Germany extends pensions to more Holocaust survivors
BERLIN (AP) – The organization that handles claims on behalf of Jews who suffered under the Nazis said on Wednesday that Germany had agreed to extend compensation to Jewish survivors who endured the siege of Leningrad during the Second World War II and two other groups who had received no monthly payments. pensions from Germany.
The payments will go to around 6,500 survivors around the world, mostly in Israel, North America, the former Soviet Union and Western Europe, according to the New York Conference on Jewish Material Claims Against Germany, also called the Claims Conference. .
The new funds are intended for around 4,500 Jews who survived the siege of Leningrad during World War II, around 800 who lived mainly in hiding in France during the Nazi reign of terror, and around 1,200 Jewish survivors from Romania.
All will begin to receive a monthly lifetime pension of 375 euros ($ 435) retroactively from July.
“It was a historic breakthrough,” said Greg Schneider, executive vice president of the Claims Conference, of the newly negotiated compensation agreement with the German government.
“For many of these people, it’s the difference between deciding whether to pay the monthly rent or the drugs or buy food,” Schneider said in a telephone interview from New York with The Associated Press.
One of the recipients of the new monthly pension is Nonna Revzina, an 85-year-old woman who now lives in a Jewish retirement home in Berlin.
The retired librarian still remembers the start of the Nazi siege of Leningrad in September 1941, when she was five years old. She still trembles when she remembers how she watched events unfold from the sixth floor of her apartment building, when the city was bombed by Nazi forces, supply lines were cut and hundreds of thousands of people were destroyed. dead.
During an interview with the AP in her one-room apartment, Revzina wiped away tears as she spoke of her father, who died of hunger and illness during the 1942 siege, and whose body her mother carried away on a sled. nearby where hundreds of corpses were piled up. She still does not know where her father was buried.
The siege of Leningrad, the Russian city now known as St. Petersburg, lasted almost 2.5 years until the Soviet army drove the Germans out on January 27, 1944.
Estimates of the death toll vary, but historians agree that over a million Leningrad residents died from starvation or from aerial and artillery bombardments during the siege.
“But on top of all this, the Germans took further action against the Jews,” Schneider said, as the Nazis launched leaflets in the city urging residents to identify the Jews and expel them or sending spies into the city. city to try to create riots and then to accuse the Jews of it.
“In the midst of this huge military battle, the Nazis were not just thinking about the Russians, not just about conquering Leningrad, but they were actually thinking about how to destroy the Jews and how to kill the Jews who lived in the city,” Schneider mentioned.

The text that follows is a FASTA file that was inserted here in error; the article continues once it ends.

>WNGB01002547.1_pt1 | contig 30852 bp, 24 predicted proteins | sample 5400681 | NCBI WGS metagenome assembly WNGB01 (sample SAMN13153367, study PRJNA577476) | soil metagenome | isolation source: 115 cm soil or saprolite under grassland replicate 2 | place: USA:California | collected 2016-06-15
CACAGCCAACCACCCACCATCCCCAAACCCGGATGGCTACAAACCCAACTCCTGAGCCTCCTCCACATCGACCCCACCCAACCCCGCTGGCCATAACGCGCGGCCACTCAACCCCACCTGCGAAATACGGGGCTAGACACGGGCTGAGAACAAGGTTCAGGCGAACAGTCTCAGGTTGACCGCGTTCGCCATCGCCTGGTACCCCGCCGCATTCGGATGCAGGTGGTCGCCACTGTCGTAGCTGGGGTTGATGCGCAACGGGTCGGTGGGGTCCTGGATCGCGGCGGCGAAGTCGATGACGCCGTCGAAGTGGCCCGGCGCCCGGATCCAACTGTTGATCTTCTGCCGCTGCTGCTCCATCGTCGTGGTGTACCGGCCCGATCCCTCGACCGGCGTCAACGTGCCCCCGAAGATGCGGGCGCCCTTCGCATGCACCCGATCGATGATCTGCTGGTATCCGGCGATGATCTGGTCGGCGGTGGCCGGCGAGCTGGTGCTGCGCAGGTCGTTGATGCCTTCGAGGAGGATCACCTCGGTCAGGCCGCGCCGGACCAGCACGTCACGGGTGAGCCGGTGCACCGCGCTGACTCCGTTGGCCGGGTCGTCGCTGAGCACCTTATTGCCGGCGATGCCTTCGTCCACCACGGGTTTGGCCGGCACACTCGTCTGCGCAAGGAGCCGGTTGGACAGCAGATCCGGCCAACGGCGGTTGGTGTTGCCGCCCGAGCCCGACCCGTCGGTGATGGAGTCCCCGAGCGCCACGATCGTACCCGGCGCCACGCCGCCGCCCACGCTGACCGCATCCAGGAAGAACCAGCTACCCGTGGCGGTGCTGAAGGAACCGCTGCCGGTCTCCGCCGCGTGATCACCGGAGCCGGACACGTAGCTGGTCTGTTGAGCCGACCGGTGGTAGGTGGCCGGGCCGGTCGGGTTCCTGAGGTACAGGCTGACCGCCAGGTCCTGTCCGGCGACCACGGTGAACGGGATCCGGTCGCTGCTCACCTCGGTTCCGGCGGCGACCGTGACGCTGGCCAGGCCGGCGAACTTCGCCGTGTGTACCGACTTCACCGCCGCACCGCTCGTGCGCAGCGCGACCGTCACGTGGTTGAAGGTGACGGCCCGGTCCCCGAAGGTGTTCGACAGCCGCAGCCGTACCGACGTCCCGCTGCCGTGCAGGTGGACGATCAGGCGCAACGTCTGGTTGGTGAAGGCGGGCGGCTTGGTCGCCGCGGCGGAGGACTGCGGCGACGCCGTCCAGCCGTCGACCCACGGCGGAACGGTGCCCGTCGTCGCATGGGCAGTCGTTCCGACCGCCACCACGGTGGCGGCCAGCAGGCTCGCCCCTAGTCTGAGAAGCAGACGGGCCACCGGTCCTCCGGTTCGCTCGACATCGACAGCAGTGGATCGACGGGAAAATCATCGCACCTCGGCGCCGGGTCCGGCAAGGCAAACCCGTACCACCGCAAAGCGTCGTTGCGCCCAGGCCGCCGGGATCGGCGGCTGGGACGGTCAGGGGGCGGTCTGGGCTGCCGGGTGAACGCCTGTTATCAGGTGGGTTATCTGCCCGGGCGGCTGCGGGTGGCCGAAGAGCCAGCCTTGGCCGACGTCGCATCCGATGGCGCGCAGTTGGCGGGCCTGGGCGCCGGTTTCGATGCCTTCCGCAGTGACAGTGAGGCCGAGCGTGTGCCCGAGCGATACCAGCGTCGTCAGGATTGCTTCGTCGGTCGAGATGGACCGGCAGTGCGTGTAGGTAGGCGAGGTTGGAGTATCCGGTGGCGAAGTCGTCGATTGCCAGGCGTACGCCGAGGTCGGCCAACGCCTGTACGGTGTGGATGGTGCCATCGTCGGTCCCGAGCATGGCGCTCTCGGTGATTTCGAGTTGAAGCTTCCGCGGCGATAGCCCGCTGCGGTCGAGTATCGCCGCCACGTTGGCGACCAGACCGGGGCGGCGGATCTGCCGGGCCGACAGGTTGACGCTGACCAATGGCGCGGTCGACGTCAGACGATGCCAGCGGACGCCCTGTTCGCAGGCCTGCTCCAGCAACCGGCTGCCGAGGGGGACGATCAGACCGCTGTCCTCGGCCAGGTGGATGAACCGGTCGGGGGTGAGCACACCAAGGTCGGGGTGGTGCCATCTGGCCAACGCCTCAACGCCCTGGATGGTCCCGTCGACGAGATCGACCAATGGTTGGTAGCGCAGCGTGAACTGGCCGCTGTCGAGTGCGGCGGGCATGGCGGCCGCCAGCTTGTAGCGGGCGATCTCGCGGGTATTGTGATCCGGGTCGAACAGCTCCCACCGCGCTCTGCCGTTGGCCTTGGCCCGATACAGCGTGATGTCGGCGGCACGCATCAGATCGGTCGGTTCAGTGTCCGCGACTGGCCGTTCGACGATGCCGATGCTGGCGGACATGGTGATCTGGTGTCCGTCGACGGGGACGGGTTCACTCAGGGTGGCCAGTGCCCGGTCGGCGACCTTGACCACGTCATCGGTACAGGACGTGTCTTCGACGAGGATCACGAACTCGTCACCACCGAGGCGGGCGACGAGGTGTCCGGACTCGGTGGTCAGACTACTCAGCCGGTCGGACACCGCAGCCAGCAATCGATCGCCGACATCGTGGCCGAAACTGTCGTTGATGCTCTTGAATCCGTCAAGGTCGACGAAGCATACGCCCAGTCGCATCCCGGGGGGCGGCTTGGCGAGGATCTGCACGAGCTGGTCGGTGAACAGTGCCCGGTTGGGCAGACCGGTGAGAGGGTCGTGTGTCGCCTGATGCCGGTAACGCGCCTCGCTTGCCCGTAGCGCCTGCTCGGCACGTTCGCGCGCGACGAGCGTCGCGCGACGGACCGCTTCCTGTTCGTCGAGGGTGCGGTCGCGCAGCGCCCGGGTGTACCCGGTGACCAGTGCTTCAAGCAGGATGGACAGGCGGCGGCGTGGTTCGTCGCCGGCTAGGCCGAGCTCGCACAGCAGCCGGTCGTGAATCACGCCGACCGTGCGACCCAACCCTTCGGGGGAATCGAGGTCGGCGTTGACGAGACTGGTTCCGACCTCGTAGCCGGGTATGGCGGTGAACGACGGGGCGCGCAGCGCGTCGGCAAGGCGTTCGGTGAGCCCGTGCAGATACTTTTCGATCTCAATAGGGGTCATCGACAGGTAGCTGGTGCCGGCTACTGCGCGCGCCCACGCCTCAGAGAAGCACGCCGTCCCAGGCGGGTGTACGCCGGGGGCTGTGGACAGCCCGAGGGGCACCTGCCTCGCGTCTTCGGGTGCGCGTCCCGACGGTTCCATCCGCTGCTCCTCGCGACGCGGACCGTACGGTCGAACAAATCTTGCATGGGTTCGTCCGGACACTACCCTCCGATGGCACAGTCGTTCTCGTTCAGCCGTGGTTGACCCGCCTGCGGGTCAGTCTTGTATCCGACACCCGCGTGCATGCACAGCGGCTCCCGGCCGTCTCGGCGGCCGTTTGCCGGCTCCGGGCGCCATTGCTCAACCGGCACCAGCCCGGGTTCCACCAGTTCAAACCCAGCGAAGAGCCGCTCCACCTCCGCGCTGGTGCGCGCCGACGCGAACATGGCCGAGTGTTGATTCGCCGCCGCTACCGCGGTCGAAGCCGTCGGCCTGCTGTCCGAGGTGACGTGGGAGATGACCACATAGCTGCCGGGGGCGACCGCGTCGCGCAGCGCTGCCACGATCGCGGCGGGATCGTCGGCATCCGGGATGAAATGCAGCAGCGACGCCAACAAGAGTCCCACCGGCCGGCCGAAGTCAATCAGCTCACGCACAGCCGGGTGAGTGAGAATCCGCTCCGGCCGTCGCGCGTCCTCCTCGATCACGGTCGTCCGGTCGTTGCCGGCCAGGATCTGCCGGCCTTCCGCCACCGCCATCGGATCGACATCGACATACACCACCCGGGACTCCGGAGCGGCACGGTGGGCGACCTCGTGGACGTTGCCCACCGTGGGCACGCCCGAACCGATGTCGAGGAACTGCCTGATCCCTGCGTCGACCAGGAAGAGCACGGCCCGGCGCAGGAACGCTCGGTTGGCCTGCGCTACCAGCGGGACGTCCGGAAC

Revzina said she was well aware that “if the Nazis had conquered the city, all of us Jews would have been immediately murdered.”
The Russian woman immigrated to Germany in 1996, where her two adult children had moved a few years before her. In Berlin, Revzina helped raise her three grandchildren.
With the end of World War II 76 years ago now, Holocaust survivors are all elderly, and because many were deprived of adequate nutrition when they were young today, they suffer from many medical problems. In addition, many live in isolation after losing their families in the war and also have a psychological burden due to their persecution under the Nazis.
Many Holocaust survivors came out of the war with nothing and are still impoverished today.
Part of the Claims Conference’s annual negotiations includes working with Germany to increase the number of people eligible for compensation.
Some of the 6,500 survivors who will begin receiving pensions have already received one-time payments in the past, but that will not prevent them from receiving the new benefits, the Claims Conference said.
Since 1952, the German government has paid approximately $ 90 billion to individuals for the suffering and losses resulting from persecution by the Nazis. In 2021, the Claims Conference will distribute approximately $ 625 million in direct compensation to more than 260,000 survivors in 83 countries and will provide approximately $ 640 million in grants to more than 300 social service agencies around the world that provide services to victims. Holocaust survivors.
For Revzina, an additional 375 euros per month will allow her to enjoy the small pleasures of life that she could not afford.
“The pension is very useful for me,” she said. “I like going to cafes. I can do it more often now.
Her granddaughter Lana Solovej was delighted with the new pension.
“This is great news for her,” said the 23-year-old college student, who often helps her grandmother with daily household groceries. “The new pension will make a big difference for my grandmother.